This year we celebrate the 80th anniversary of the Catholic Worker movement. In truth, there is no such thing as a successful Catholic Worker: The life of the Catholic Worker is a life of struggle and disappointment that strips away your illusions but never achieves your expectations, much less your hopes. It is a never-ending learning process fraught with pitfalls and foibles. Anyone can serve soup, and many people put their bodies in places of social distress, but to live in community or to try to hold a community together over the years is seemingly impossible. It is a journey that begs for a providential combination of grace, guts and luck, writes Jeff Dietrich.
- National Catholic Reporter
When I came to the Los Angeles Catholic Worker, which opened 43 years ago, I was just a 24-year-old idealistic draft resister. Like most of the young people who are attracted to the Worker, I was anti-authoritarian. And like all the young people who continue to be attracted to the Catholic Worker movement, I wanted to do good things and fight against authoritarian figures who oppress the poor and make life miserable for the world's have-nots. Energy, idealism and willingness to struggle -- these are all great attributes as long as they are focused on the outside world. The problems come, though, when we try to live together in a community filled with other anti-authoritarians.
After my first two years at the Worker, our founders, Dan and Chris Delany, left. Their exit came on the heels of some months of community conflict between the young people and the old people. (In retrospect, the Delanys were not so very old then, but the young people were very, very young.) This difficult struggle set the motif for a pattern of community conflict that would periodically appear between the old people and the young people, between authority figures and anti-authority figures.
In the absence of the Delanys, I tried to assume, if not authority, at least adult responsibility. However, my friend and fellow community member Danny Bender felt that I had become dictatorial and rigid. So one night, he got drunk, tore up the house, broke out the windows, threatened to beat me to a pulp, and certainly would have had I not thrown myself on my knees and started to pray the Our Father. "Oh shit," he said as he walked away in disgust.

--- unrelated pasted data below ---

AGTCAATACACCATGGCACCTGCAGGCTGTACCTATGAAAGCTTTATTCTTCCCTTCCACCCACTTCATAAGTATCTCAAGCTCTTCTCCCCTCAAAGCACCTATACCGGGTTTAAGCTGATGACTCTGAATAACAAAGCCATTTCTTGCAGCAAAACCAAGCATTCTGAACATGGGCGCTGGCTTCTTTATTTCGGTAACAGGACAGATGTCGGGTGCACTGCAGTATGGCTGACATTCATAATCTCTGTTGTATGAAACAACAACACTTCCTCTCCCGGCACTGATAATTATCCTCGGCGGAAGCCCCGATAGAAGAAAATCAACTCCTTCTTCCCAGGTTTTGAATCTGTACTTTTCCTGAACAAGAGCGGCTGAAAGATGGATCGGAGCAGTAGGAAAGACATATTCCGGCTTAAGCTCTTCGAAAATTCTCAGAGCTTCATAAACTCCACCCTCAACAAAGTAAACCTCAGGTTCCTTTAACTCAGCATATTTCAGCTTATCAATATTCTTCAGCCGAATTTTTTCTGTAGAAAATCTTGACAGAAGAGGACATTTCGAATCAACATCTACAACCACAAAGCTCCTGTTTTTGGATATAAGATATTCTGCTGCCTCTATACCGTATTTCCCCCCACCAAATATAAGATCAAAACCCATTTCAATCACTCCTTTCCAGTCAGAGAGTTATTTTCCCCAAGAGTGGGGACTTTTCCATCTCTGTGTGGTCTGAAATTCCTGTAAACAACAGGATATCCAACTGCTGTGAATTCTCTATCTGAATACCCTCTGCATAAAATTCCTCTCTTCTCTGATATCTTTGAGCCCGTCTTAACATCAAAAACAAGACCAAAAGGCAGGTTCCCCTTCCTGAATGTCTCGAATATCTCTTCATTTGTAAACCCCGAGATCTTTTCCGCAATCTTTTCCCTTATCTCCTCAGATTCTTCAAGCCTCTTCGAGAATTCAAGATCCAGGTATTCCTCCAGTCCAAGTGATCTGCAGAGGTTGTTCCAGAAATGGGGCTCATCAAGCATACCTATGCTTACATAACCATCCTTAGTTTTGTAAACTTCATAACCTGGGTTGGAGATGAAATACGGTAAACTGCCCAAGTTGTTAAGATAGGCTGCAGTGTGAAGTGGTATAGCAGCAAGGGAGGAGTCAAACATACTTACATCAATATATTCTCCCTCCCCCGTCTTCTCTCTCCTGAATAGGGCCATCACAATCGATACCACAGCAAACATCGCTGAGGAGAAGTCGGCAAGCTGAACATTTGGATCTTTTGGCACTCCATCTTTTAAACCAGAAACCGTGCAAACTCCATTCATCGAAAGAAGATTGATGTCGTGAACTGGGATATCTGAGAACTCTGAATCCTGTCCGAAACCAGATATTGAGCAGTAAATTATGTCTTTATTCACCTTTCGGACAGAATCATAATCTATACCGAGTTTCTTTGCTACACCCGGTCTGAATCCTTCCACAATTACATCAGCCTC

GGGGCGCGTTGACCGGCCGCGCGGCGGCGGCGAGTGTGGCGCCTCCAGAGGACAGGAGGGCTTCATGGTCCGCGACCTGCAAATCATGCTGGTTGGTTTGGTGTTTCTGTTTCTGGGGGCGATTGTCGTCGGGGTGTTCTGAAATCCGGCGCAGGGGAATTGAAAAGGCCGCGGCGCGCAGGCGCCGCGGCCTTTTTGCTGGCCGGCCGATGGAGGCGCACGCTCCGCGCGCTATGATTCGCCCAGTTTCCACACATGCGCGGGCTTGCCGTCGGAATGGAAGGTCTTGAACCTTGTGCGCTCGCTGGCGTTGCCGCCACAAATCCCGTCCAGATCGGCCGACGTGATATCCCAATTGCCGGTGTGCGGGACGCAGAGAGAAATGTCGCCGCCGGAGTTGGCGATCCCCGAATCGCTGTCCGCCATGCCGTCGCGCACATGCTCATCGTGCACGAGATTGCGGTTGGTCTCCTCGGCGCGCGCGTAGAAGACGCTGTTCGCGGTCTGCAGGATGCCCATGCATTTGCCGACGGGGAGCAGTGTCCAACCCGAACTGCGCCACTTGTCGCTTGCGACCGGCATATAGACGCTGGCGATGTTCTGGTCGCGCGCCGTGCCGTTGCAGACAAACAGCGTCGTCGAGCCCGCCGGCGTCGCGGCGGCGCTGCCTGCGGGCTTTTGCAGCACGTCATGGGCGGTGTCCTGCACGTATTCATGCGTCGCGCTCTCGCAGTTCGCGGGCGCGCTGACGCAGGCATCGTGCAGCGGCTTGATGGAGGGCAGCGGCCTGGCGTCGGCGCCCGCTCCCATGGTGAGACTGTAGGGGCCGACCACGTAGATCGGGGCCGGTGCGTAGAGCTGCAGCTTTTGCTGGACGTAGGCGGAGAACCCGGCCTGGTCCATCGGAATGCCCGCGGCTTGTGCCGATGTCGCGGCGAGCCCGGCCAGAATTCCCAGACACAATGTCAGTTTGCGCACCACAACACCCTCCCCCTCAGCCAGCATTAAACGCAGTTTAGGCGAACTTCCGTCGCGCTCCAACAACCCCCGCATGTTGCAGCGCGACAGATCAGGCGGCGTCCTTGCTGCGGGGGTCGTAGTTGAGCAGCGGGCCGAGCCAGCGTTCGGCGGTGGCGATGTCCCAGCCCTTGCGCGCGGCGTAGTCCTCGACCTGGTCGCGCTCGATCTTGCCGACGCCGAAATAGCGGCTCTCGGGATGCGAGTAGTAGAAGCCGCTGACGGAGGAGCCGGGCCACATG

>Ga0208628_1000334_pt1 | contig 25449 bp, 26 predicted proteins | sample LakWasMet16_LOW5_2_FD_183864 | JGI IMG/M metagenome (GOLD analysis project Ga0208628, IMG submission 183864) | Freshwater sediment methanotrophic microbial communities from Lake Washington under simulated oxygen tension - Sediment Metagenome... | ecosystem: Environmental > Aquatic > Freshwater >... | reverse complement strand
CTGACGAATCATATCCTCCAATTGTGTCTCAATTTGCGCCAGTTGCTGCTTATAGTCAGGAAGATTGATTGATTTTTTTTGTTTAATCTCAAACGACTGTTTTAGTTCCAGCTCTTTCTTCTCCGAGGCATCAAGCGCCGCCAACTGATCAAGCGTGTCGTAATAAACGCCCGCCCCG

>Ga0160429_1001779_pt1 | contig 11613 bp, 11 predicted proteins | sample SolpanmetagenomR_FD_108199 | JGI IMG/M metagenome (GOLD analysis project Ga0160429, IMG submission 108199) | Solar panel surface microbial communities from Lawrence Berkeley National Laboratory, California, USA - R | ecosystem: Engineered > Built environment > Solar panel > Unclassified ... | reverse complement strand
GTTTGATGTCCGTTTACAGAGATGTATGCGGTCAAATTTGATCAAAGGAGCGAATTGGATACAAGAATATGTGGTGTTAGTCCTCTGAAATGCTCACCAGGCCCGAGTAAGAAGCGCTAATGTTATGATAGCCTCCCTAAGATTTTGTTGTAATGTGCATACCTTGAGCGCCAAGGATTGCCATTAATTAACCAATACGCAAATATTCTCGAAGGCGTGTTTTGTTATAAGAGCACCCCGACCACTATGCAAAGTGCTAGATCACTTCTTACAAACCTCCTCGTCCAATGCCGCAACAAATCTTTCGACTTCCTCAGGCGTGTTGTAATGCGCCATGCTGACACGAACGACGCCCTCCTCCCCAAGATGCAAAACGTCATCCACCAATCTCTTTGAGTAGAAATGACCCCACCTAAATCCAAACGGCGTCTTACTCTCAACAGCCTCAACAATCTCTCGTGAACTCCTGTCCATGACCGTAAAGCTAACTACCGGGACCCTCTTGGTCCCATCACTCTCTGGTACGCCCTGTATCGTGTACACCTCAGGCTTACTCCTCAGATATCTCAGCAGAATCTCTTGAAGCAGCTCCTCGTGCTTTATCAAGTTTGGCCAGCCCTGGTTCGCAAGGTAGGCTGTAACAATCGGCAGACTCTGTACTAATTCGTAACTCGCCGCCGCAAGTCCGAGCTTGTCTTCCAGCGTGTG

During those days, our community was engaged in the blood strike, a high-profile campaign boycotting whole blood banks to obtain more money and health care for Skid Row donors. For three months we ran the soup kitchen, slept in the basement with 10 homeless men, got up every morning at 5.30am and picketed the blood banks. We were assaulted and threatened with firebombing and death. And while our efforts were met with much media attention and public praise, the end result of our strenuous efforts was not victory, but the closure of all the whole blood banks on Skid Row.
After three years with the Catholic Worker, I was exhausted and burned out. My best friend had attacked me, my brother had recently committed suicide, and my girlfriend had just left me to travel in Europe with her English professor. I was ready for a change.
Photo: Police take Catholic Worker protesters Martha Lewis, centre, and Jeff Dietrich, right, into custody after they refused to get off a construction vehicle at the groundbreaking ceremony for the new Los Angeles cathedral on October 14, 1998